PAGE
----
Rent Shop Volunteer Join

Q. Who is Mr. Smarty Plants?

A: There are those who suspect Wildflower Center volunteers are the culpable and capable culprits. Yet, others think staff members play some, albeit small, role. You can torture us with your plant questions, but we will never reveal the Green Guru's secret identity.

Help us grow by giving to the Plant Database Fund or by becoming a member

Did you know you can access the Native Plant Information Network with your web-enabled smartphone?

Share

Ask Mr. Smarty Plants

Ask Mr. Smarty Plants is a free service provided by the staff and volunteers at the Lady Bird Johnson Wildflower Center.

Search Smarty Plants
See a list of all Smarty Plants questions

Please forgive us, but Mr. Smarty Plants has been overwhelmed by a flood of mail and must take a break for awhile to catch up. We hope to be accepting new questions again soon. Thank you!

Need help with plant identification, visit the plant identification page.

 
rate this answer
Not Yet Rated

Tuesday - June 23, 2009

From: Asheville, NC
Region: Southeast
Topic: Erosion Control
Title: Native grass and/or wildflower seed mix for erosion control in North Carolina
Answered by: Nan Hampton

QUESTION:

I'm looking for a native grass and/or wildflower seed mix to control erosion on a new mountain road in a pine forest (red clay dirt). The soil is dry and partly shaded, depending on the hour of the day.

ANSWER:

Grasses are ideal for controlling erosion because of their extensive fibrous root systems. To find suitable grasses you can do your own search in our Native Plant Database using the COMBINATION SEARCH option and choosing North Carolina from the map or pull-down menu, 'Grass/Grass-like' from Habit (general appearance), 'Part shade' from Light requirement and 'Dry' from Soil moisture.  This will give you a list of more than 20 grasses that meet most of the criteria for your site.  As you look at each of the pages for the grasses, you can find a description of the soil that these grasses require under the heading of Growing Conditions.  Here are some suggestions from that list:

Eragrostis intermedia (plains lovegrass)

Muhlenbergia emersleyi (bullgrass)

Panicum virgatum (switchgrass)

Schizachyrium scoparium (little bluestem)

Sorghastrum nutans (Indiangrass)

Tridens flavus (purpletop tridens)

You can add various wildflowers to the mix by doing a similar search to the one above substituting 'Herb' for 'Grass/Grass-like' or you can go to our Recommended Species page and choose North Carolina from the map or pull-down menu to get a list of more than 130 commercially available native plants for landscaping in the state (this particular list doesn't include grasses).  You can then use the NARROW YOUR SEARCH option to select for General Appearance, Light Requirement and Soil Moisture.  Here are a few sugggestions for wildflowers from that list:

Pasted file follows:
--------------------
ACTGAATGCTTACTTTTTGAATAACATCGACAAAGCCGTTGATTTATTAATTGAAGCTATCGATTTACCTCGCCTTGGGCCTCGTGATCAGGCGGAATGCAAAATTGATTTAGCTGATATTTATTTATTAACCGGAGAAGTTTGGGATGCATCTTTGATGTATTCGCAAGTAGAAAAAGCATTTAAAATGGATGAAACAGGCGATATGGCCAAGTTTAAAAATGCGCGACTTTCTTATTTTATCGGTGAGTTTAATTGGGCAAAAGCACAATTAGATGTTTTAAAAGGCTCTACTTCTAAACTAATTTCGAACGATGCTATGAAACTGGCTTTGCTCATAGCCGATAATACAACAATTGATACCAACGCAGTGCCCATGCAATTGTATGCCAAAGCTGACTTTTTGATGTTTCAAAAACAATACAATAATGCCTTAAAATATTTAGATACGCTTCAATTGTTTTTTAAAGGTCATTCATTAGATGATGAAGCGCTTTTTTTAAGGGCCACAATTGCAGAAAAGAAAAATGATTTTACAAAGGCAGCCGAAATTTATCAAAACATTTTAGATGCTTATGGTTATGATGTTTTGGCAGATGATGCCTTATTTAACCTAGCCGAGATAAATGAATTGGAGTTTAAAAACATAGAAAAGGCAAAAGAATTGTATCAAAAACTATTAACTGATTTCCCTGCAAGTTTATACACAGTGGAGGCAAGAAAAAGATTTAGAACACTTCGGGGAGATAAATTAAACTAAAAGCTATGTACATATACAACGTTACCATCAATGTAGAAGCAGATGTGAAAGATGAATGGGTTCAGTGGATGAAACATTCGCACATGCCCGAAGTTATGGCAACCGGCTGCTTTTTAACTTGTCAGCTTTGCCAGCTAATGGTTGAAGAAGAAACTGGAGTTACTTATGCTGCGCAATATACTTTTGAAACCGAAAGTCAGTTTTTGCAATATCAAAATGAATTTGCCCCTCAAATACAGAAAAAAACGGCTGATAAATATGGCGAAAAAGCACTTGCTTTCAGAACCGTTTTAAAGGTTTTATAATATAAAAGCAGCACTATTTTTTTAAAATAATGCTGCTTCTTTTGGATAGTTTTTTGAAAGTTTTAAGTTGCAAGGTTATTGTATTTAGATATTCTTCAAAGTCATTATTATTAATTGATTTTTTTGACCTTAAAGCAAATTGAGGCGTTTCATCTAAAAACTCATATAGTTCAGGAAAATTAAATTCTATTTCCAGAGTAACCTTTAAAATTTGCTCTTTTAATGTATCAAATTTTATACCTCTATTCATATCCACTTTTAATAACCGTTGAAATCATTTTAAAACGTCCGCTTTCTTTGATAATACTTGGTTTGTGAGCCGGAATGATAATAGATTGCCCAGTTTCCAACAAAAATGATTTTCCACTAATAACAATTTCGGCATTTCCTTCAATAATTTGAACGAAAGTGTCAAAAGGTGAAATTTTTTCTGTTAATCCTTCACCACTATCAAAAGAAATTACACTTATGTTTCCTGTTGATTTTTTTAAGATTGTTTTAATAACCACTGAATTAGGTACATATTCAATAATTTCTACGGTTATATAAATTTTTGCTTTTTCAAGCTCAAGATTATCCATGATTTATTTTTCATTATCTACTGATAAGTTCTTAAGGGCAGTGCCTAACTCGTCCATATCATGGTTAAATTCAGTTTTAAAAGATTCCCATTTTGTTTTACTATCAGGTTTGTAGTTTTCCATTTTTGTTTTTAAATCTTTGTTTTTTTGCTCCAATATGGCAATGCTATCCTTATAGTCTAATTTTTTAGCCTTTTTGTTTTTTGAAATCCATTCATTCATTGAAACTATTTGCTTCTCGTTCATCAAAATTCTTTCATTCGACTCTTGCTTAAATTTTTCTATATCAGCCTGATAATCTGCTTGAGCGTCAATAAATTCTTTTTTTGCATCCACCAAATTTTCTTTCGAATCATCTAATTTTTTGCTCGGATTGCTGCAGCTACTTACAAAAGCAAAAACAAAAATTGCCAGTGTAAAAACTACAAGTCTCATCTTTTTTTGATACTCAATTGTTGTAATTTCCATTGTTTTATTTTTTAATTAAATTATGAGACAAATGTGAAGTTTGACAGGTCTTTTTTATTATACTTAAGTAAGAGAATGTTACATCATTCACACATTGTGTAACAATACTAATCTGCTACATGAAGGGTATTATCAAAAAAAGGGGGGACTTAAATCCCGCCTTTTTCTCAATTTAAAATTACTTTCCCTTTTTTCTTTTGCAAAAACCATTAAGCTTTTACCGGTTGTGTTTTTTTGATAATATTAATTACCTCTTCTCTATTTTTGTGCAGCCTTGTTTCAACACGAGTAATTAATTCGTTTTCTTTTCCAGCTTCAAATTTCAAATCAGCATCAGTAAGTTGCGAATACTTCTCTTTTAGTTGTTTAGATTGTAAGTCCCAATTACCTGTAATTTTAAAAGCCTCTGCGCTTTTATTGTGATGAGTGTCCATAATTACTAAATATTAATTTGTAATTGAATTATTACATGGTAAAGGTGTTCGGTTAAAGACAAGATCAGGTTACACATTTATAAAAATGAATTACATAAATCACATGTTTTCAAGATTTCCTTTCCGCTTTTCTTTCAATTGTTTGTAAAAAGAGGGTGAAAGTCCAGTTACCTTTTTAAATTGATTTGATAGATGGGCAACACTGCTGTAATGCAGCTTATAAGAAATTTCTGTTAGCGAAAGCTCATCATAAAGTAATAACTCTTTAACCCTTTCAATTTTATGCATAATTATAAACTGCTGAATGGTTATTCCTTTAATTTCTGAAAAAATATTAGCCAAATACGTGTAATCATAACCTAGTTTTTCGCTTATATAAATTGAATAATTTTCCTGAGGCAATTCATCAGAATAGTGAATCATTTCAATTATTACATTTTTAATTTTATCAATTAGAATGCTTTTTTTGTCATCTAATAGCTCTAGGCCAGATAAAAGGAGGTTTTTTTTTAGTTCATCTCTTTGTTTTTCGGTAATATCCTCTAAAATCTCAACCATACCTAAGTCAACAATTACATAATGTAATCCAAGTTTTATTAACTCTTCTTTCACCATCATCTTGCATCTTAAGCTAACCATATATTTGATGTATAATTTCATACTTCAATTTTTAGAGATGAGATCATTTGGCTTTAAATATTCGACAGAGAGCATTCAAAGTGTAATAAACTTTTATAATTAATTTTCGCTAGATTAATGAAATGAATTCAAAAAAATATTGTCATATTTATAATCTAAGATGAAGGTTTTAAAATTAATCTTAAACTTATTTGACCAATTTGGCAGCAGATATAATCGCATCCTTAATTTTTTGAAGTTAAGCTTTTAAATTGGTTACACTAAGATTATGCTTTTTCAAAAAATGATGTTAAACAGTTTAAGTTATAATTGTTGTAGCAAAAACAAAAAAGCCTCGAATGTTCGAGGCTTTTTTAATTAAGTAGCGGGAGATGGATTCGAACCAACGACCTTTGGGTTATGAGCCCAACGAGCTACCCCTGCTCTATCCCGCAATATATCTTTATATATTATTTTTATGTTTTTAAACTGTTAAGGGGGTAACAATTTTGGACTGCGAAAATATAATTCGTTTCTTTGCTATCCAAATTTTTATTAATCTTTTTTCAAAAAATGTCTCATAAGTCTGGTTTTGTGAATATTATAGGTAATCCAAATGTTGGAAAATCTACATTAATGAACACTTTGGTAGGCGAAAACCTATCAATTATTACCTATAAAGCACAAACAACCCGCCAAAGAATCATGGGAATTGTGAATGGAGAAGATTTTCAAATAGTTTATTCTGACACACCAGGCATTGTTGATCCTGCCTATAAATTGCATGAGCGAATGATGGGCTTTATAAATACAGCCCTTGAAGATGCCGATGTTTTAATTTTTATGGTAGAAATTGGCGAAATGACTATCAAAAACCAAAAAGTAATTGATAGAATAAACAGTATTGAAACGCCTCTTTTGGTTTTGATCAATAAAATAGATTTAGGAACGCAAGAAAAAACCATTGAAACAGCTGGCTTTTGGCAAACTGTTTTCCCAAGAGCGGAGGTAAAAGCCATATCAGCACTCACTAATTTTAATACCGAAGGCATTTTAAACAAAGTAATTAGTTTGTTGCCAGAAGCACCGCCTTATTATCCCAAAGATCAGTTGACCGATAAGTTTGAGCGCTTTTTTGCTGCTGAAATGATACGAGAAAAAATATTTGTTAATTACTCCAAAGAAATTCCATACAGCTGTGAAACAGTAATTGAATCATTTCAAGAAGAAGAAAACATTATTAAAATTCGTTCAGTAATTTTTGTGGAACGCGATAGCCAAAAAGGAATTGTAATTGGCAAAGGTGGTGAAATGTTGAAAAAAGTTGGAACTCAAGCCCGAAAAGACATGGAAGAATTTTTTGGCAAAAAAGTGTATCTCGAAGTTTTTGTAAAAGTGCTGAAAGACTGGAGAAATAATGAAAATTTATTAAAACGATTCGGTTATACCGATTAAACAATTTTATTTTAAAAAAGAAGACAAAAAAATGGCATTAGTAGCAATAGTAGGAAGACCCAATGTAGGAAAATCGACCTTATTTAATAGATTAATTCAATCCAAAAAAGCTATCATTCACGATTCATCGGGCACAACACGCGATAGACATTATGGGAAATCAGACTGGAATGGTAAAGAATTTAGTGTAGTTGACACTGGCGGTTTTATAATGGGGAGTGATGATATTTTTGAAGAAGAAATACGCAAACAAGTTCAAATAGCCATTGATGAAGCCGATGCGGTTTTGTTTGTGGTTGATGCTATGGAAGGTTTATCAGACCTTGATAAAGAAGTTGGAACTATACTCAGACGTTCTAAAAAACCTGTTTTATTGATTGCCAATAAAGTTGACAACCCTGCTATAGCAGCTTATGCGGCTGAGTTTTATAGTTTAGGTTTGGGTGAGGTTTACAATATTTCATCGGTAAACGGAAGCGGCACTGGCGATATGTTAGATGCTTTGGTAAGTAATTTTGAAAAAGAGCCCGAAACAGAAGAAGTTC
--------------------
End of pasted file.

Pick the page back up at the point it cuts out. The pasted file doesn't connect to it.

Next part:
Achillea millefolium (common yarrow)

Coreopsis lanceolata (lanceleaf tickseed)

Monarda citriodora (lemon beebalm)

Rudbeckia hirta (blackeyed Susan)


Eragrostis intermedia

Muhlenbergia emersleyi

Panicum virgatum

Schizachyrium scoparium

Sorghastrum nutans

Tridens flavus

Achillea millefolium

Coreopsis lanceolata

Monarda citriodora

Rudbeckia hirta

 

 

 

More Erosion Control Questions

Erosion blanket question from Antimony UT
August 03, 2011 - I want to use an erosion control blanket for a hill and want to know what type I should purchase that would allow planting seeds and them growing up through the blanket
view the full question and answer

Plants for vertical cliff in Pismo, CA
July 11, 2011 - Need help with erosion control on an 80' steep to vertical, top-soil, south facing cliff, Pismo CA (central coast) area. Terracing not an option. Prefer native, colorful plants that will give the bes...
view the full question and answer

Plants for steep slope in Virginia
October 24, 2008 - Please help! Looking for landscaping ideas for a very large Steep hill. Features: slope is approximately 45-60 degrees, clay soil mixed with fill dirt, lots of deer, partial sun, seeking minimal maint...
view the full question and answer

Shady Perennial Groundcover Suggestions for Indiana
April 21, 2013 - Could you please recommend perennial groundcovers for Indiana that are low and leafy, self-spreading, non-invasive, deer resistant, and moisture tolerant; and that are good for erosion control on a sh...
view the full question and answer

Native plants for erosion control in North Carolina
January 29, 2009 - I have an area on the north side of my house that is a hill with about a 6:1 slope. It also has a set of steps used to get from the front of the yard to the rear yard. It is very shaded. I am havin...
view the full question and answer

Support the Wildflower Center by Donating Online or Becoming a Member today.